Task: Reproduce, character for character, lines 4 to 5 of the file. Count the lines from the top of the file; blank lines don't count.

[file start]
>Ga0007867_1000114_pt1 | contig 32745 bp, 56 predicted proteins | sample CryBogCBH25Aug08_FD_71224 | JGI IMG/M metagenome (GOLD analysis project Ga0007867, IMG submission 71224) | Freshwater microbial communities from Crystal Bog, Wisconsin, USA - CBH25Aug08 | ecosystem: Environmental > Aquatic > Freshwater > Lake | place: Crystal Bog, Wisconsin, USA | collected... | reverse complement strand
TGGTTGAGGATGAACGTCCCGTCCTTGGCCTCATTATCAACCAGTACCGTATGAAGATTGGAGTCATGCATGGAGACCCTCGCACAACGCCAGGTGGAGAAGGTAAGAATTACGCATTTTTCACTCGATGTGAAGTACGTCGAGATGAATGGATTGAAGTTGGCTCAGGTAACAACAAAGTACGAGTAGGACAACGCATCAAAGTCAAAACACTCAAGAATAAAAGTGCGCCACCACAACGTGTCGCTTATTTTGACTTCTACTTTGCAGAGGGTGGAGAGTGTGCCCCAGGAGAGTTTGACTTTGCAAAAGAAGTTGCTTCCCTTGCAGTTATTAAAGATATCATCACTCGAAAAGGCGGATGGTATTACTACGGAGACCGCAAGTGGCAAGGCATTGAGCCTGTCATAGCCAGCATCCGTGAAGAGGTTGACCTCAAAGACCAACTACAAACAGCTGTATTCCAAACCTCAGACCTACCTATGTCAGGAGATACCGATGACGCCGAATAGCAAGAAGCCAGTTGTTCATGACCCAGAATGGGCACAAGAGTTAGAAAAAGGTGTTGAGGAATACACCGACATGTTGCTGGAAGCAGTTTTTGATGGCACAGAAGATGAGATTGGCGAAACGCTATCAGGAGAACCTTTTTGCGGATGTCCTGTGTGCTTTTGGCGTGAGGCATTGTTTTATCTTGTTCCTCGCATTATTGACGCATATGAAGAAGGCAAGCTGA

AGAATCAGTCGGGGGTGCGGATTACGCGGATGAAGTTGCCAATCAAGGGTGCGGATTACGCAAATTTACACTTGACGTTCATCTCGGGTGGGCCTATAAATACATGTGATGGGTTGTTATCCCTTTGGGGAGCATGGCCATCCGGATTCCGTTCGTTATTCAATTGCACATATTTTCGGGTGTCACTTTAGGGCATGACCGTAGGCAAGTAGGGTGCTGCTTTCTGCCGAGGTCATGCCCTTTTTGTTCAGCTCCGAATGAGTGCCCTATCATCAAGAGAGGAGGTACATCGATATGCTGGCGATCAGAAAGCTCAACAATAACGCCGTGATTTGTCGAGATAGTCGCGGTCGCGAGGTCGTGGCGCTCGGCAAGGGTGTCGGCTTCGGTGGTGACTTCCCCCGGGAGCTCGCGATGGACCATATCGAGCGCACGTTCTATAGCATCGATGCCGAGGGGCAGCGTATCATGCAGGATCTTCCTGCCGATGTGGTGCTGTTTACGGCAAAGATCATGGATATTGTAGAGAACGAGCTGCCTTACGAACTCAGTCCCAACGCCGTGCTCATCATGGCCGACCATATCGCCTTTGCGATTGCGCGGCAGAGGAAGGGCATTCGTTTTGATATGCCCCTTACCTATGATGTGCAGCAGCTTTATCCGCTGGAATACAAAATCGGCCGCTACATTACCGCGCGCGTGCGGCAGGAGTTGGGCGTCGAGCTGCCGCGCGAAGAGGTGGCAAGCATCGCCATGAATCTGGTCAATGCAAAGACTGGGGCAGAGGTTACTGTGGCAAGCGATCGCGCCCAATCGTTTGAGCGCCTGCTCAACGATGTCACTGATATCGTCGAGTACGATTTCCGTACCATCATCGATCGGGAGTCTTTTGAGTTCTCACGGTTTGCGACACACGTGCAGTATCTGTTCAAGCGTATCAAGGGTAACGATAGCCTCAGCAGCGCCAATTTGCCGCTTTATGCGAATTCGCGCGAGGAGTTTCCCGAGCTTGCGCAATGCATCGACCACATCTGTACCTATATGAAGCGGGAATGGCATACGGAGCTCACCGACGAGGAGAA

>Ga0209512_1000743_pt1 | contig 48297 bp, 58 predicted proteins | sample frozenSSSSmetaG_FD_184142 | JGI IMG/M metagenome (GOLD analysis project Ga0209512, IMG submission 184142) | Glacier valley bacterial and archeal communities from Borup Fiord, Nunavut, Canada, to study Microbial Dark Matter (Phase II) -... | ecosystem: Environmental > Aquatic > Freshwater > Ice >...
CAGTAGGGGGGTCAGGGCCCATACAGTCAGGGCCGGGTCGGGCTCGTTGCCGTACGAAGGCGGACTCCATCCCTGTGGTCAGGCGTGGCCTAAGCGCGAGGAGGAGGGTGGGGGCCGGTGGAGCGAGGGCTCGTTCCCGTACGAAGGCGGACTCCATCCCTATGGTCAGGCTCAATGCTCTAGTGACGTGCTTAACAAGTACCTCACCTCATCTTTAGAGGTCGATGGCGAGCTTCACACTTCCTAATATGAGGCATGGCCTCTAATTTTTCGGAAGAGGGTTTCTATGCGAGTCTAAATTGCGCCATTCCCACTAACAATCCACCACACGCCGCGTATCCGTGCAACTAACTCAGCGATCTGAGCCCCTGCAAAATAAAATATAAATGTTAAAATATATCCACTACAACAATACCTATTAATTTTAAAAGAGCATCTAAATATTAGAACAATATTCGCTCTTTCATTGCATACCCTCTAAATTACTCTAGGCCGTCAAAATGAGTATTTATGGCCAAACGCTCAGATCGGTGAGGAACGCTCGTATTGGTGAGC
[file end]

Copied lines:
>Ga0209512_1000743_pt1 | contig 48297 bp, 58 predicted proteins | sample frozenSSSSmetaG_FD_184142 | JGI IMG/M metagenome (GOLD analysis project Ga0209512, IMG submission 184142) | Glacier valley bacterial and archeal communities from Borup Fiord, Nunavut, Canada, to study Microbial Dark Matter (Phase II) -... | ecosystem: Environmental > Aquatic > Freshwater > Ice >...
CAGTAGGGGGGTCAGGGCCCATACAGTCAGGGCCGGGTCGGGCTCGTTGCCGTACGAAGGCGGACTCCATCCCTGTGGTCAGGCGTGGCCTAAGCGCGAGGAGGAGGGTGGGGGCCGGTGGAGCGAGGGCTCGTTCCCGTACGAAGGCGGACTCCATCCCTATGGTCAGGCTCAATGCTCTAGTGACGTGCTTAACAAGTACCTCACCTCATCTTTAGAGGTCGATGGCGAGCTTCACACTTCCTAATATGAGGCATGGCCTCTAATTTTTCGGAAGAGGGTTTCTATGCGAGTCTAAATTGCGCCATTCCCACTAACAATCCACCACACGCCGCGTATCCGTGCAACTAACTCAGCGATCTGAGCCCCTGCAAAATAAAATATAAATGTTAAAATATATCCACTACAACAATACCTATTAATTTTAAAAGAGCATCTAAATATTAGAACAATATTCGCTCTTTCATTGCATACCCTCTAAATTACTCTAGGCCGTCAAAATGAGTATTTATGGCCAAACGCTCAGATCGGTGAGGAACGCTCGTATTGGTGAGC